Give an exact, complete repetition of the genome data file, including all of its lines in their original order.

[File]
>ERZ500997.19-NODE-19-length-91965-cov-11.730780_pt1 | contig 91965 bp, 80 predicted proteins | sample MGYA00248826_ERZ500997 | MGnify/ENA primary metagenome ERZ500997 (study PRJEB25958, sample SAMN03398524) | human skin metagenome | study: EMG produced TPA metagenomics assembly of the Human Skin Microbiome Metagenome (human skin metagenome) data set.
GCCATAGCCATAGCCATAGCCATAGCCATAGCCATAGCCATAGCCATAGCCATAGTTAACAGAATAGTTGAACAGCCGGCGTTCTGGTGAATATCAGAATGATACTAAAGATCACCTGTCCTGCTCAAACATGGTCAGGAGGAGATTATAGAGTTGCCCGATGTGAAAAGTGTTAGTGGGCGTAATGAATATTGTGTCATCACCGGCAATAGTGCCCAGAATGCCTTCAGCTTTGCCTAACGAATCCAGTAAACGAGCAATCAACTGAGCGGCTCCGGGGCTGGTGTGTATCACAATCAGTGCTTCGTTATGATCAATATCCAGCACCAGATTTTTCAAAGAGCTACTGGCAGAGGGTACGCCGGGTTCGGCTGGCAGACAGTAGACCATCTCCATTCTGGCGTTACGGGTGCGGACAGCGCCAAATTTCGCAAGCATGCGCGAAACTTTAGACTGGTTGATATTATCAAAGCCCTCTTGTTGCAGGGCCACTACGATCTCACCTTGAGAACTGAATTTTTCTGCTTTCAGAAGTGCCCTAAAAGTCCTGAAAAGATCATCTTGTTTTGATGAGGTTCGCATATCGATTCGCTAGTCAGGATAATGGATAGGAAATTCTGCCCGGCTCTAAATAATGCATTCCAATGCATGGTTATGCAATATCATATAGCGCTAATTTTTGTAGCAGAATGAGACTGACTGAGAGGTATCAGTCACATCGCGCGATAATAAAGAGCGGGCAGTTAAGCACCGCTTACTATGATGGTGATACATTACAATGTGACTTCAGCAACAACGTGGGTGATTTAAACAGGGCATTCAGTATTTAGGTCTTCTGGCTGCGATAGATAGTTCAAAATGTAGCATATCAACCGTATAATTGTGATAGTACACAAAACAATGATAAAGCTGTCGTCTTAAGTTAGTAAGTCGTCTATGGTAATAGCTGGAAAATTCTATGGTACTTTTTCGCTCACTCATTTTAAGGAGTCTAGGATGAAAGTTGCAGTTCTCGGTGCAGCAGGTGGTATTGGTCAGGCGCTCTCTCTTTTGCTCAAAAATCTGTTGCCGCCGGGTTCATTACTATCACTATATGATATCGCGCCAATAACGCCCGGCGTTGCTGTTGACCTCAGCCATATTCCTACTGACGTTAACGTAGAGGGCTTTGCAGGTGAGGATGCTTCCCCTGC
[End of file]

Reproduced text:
>ERZ500997.19-NODE-19-length-91965-cov-11.730780_pt1 | contig 91965 bp, 80 predicted proteins | sample MGYA00248826_ERZ500997 | MGnify/ENA primary metagenome ERZ500997 (study PRJEB25958, sample SAMN03398524) | human skin metagenome | study: EMG produced TPA metagenomics assembly of the Human Skin Microbiome Metagenome (human skin metagenome) data set.
GCCATAGCCATAGCCATAGCCATAGCCATAGCCATAGCCATAGCCATAGCCATAGTTAACAGAATAGTTGAACAGCCGGCGTTCTGGTGAATATCAGAATGATACTAAAGATCACCTGTCCTGCTCAAACATGGTCAGGAGGAGATTATAGAGTTGCCCGATGTGAAAAGTGTTAGTGGGCGTAATGAATATTGTGTCATCACCGGCAATAGTGCCCAGAATGCCTTCAGCTTTGCCTAACGAATCCAGTAAACGAGCAATCAACTGAGCGGCTCCGGGGCTGGTGTGTATCACAATCAGTGCTTCGTTATGATCAATATCCAGCACCAGATTTTTCAAAGAGCTACTGGCAGAGGGTACGCCGGGTTCGGCTGGCAGACAGTAGACCATCTCCATTCTGGCGTTACGGGTGCGGACAGCGCCAAATTTCGCAAGCATGCGCGAAACTTTAGACTGGTTGATATTATCAAAGCCCTCTTGTTGCAGGGCCACTACGATCTCACCTTGAGAACTGAATTTTTCTGCTTTCAGAAGTGCCCTAAAAGTCCTGAAAAGATCATCTTGTTTTGATGAGGTTCGCATATCGATTCGCTAGTCAGGATAATGGATAGGAAATTCTGCCCGGCTCTAAATAATGCATTCCAATGCATGGTTATGCAATATCATATAGCGCTAATTTTTGTAGCAGAATGAGACTGACTGAGAGGTATCAGTCACATCGCGCGATAATAAAGAGCGGGCAGTTAAGCACCGCTTACTATGATGGTGATACATTACAATGTGACTTCAGCAACAACGTGGGTGATTTAAACAGGGCATTCAGTATTTAGGTCTTCTGGCTGCGATAGATAGTTCAAAATGTAGCATATCAACCGTATAATTGTGATAGTACACAAAACAATGATAAAGCTGTCGTCTTAAGTTAGTAAGTCGTCTATGGTAATAGCTGGAAAATTCTATGGTACTTTTTCGCTCACTCATTTTAAGGAGTCTAGGATGAAAGTTGCAGTTCTCGGTGCAGCAGGTGGTATTGGTCAGGCGCTCTCTCTTTTGCTCAAAAATCTGTTGCCGCCGGGTTCATTACTATCACTATATGATATCGCGCCAATAACGCCCGGCGTTGCTGTTGACCTCAGCCATATTCCTACTGACGTTAACGTAGAGGGCTTTGCAGGTGAGGATGCTTCCCCTGC